It's a comeback that nobody's happy about. Pertussis, also known as whooping cough, was basically eradicated in the United States until a few years ago.
"It came as a surprise to everyone in infectious diseases and public health," said William Schaffner, professor of preventive medicine at Vanderbilt University School of Medicine.
The medical community knows why the highly contagious and potentially fatal disease is spreading, but it's difficult to control the problem, Schaffner said.
Before the first effective vaccine was developed in 1940, thousands died every year from the respiratory infection. Today, whooping cough is controlled by a less-than-perfect vaccination.
"The vaccine we're using today offers good protection," but that protection wanes after about five years, Schaffner said. "Newborns are particularly susceptible. Older adolescents can still catch it but usually in a milder form," he said.
A new government study exposes another defect in the vaccine: While the vaccine protects people from getting sick, it may not prevent them from spreading the disease.
In the study, published in November in the journal Proceedings of the National Academy of Sciences, baboons were vaccinated then exposed to whooping cough. While the animals didn't get sick, the baboons did carry the bacteria in their systems for five months, meaning they could possibly be carriers of the disease while not exhibiting the coughing symptoms.
Children get their first three doses of whooping cough vaccine at 2, 4 and 6 months. According to the Centers for Disease Control and Prevention, 95 percent of kids in the U.S. get those first vaccinations. Because immunity wears off over time, the CDC recommends that adults receive one booster shot after age 18.
The issue is that so few people, only about 8 percent of adults, get the recommended booster, according to the CDC.
Also encouraging the resurgence of whooping cough is the anti-vaccine movement. Certain segments of the population decline to have their children vaccinated, Schaffner said. Some people disagree with the compulsory requirements of vaccines; others would prefer to go a more natural route.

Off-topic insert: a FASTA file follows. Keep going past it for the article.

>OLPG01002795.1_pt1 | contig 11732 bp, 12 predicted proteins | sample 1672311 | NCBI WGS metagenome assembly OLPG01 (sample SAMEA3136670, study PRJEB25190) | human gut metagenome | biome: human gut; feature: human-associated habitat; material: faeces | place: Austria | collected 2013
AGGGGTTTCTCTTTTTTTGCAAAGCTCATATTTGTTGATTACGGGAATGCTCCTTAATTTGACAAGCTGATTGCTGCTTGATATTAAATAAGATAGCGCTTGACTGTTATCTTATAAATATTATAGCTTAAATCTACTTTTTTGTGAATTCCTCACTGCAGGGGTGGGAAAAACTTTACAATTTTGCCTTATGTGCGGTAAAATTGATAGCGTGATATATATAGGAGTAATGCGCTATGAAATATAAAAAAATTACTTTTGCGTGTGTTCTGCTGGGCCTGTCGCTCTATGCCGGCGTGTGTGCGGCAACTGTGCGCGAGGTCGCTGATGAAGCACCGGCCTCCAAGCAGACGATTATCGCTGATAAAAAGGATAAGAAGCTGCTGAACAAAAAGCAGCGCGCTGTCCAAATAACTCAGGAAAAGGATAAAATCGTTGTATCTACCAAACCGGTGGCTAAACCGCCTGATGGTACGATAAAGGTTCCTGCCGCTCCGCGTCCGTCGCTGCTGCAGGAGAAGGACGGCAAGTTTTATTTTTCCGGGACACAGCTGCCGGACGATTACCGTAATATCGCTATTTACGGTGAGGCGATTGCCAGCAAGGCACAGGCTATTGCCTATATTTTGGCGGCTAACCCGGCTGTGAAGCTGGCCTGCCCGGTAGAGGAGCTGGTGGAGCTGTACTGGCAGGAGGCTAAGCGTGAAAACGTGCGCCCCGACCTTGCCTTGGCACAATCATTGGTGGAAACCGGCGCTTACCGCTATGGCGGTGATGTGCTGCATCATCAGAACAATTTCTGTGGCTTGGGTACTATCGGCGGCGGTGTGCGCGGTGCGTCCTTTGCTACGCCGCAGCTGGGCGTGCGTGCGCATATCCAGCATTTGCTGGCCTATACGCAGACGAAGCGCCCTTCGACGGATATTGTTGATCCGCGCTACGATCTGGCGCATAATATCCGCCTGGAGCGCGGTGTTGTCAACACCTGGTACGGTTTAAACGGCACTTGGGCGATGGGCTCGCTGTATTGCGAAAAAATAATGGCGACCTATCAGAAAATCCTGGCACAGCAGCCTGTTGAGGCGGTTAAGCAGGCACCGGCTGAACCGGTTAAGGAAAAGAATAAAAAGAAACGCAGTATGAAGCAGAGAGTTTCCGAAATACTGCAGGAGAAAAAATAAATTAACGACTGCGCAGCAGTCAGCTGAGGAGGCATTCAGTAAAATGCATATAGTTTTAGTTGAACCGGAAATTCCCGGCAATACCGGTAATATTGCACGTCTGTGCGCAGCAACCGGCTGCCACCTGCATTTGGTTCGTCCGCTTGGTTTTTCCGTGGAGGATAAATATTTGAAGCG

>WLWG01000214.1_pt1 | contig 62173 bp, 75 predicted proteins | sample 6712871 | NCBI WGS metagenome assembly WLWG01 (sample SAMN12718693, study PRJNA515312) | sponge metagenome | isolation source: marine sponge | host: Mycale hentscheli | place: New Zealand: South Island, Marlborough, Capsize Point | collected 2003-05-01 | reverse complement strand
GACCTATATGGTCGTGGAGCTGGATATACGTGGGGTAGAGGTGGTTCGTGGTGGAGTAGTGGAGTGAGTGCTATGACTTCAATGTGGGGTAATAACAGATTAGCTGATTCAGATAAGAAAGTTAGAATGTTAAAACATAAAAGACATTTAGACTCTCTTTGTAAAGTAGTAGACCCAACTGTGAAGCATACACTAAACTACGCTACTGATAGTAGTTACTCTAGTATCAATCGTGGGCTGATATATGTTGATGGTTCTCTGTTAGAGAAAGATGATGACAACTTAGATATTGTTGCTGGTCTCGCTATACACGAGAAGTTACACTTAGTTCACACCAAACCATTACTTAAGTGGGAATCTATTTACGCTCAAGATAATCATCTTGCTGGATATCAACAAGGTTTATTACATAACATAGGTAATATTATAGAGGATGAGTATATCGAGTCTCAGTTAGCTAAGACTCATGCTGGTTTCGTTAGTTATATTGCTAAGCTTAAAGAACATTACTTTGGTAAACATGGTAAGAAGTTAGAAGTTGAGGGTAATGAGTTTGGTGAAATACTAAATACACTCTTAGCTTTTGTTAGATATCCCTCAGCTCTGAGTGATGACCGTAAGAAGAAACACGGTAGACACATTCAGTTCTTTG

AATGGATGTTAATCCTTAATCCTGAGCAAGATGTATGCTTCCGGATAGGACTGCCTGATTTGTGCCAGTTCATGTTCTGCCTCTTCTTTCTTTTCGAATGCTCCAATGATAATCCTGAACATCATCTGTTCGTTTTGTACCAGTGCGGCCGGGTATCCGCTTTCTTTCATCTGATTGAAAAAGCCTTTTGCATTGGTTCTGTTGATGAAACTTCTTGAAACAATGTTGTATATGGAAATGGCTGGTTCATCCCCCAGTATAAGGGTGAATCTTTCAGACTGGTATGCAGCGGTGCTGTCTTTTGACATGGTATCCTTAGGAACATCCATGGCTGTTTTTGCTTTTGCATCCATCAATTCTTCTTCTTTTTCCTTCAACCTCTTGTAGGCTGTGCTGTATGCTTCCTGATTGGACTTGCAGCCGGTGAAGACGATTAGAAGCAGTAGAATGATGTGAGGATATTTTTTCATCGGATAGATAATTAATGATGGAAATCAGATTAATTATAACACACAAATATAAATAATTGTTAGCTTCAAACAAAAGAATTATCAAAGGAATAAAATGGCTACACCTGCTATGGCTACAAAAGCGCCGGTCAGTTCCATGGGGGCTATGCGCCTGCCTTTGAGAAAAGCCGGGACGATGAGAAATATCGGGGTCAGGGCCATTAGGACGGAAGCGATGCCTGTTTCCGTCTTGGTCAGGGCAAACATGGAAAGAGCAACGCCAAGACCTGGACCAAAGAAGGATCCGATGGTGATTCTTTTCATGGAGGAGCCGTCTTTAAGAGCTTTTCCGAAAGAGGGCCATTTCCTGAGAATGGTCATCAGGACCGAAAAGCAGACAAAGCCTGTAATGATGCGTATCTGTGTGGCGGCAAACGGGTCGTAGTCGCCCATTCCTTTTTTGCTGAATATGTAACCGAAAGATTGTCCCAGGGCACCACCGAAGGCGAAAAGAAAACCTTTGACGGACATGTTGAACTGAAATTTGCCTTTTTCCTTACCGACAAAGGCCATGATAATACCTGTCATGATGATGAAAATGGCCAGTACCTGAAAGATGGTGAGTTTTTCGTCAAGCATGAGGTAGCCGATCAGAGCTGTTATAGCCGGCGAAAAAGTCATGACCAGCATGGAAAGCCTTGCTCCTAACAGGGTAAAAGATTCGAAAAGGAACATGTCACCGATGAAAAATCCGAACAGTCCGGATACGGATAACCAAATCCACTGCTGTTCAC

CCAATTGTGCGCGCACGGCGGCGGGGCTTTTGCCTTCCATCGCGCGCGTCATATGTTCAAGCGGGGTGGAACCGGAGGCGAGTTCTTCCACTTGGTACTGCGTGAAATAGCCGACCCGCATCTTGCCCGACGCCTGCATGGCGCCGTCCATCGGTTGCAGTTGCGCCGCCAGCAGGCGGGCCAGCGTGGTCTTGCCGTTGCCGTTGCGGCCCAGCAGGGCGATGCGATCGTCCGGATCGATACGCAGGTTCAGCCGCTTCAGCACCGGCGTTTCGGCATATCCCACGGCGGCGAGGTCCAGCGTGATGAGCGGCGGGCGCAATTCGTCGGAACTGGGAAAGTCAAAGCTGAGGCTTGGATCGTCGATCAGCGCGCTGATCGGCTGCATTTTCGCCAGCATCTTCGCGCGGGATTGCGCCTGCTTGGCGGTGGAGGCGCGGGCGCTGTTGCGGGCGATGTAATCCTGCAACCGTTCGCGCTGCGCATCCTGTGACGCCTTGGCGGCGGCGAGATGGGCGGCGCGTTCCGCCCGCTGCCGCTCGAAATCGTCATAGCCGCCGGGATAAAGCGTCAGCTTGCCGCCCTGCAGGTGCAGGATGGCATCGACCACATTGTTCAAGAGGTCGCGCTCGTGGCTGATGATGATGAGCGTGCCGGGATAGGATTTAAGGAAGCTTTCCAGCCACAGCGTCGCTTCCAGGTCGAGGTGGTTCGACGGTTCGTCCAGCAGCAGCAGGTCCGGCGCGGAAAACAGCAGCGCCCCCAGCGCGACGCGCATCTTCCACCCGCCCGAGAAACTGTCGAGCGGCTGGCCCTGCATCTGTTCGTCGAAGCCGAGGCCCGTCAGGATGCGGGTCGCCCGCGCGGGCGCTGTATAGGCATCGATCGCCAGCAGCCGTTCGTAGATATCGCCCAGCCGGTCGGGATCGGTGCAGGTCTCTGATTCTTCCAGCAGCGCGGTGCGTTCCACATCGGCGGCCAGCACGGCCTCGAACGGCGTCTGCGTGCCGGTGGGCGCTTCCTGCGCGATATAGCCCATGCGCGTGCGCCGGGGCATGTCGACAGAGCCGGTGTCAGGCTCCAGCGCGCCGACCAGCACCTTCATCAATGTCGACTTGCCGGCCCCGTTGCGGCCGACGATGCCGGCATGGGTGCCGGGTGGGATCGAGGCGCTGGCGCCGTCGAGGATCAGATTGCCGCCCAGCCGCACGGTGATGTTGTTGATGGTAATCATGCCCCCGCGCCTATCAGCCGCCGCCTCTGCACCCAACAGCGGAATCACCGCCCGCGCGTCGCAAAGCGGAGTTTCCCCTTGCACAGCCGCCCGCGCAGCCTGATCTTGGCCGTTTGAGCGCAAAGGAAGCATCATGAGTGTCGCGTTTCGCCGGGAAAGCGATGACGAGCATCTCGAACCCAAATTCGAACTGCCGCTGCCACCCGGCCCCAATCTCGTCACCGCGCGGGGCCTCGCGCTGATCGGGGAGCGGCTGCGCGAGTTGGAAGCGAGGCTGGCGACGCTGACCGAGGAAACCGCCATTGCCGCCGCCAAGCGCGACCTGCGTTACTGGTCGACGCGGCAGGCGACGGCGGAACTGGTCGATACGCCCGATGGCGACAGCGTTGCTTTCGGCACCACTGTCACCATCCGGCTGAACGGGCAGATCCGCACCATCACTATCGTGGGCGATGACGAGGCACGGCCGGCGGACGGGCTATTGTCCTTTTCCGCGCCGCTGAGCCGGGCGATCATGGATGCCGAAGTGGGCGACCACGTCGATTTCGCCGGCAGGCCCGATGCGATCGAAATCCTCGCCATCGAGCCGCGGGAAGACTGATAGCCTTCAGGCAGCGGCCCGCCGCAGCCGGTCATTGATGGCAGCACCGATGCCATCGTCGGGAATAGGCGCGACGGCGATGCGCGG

Because of the amount of vaccines children are required to get, some parents choose to make their own vaccination schedule, ignoring what's recommended by the medical community and U.S. government.
"It's true children get more vaccines now (than in the past). They may get three or four in one visit," Schaffner said.
However, some parents ask if they can stretch out the time in between vaccinations, which can lead to missed doses.
"Some people are skeptical about vaccines" because the vaccination program has been so successful that adults today may not understand the damage these childhood diseases can do, Schaffner said. "Now, when it's time to get their own children vaccinated, they want to stretch out the (vaccination) timeline or withhold the vaccines entirely."
While whooping cough can pop up anywhere, California, Oregon and Washington state have been hardest-hit. In a 2010 outbreak in California, more than 9,000 cases were reported and 10 infants died.
That's a shocking number because it is more than nine times the recorded number of cases across the entire United States in 1976, when a concerted effort all but wiped pertussis off the map.
In 2012, more cases of whooping cough were recorded than any year since 1955, according to government figures.
What it's like
If you want to understand just how horrible whooping cough can be, "ghastly" videos of infants and children coughing so hard they cannot catch their breath are available on the Internet, Schaffner said. "They cough and cough and cough and cough. Then comes the whoop, a high-pitched gasp for air," he said.
The cough can be so prolonged it can lead to fainting, nausea and vomiting. It can disrupt sleeping and eating, and "it can actually break ribs," Schaffner said.
"It's an unusual kind of infection with a long clinical course," he said. It's aptly called the cough of 100 days.
To protect yourself and your children, be sure to follow the recommended vaccine schedule and after age 18 follow up with a booster shot, Schaffner said.
The whooping cough vaccine comes in combination with the vaccines for diphtheria and tetanus. Abbreviated as DTaP, it protects against all three.
Meanwhile, Schaffner said, scientists and researchers are hard at work developing a better vaccine.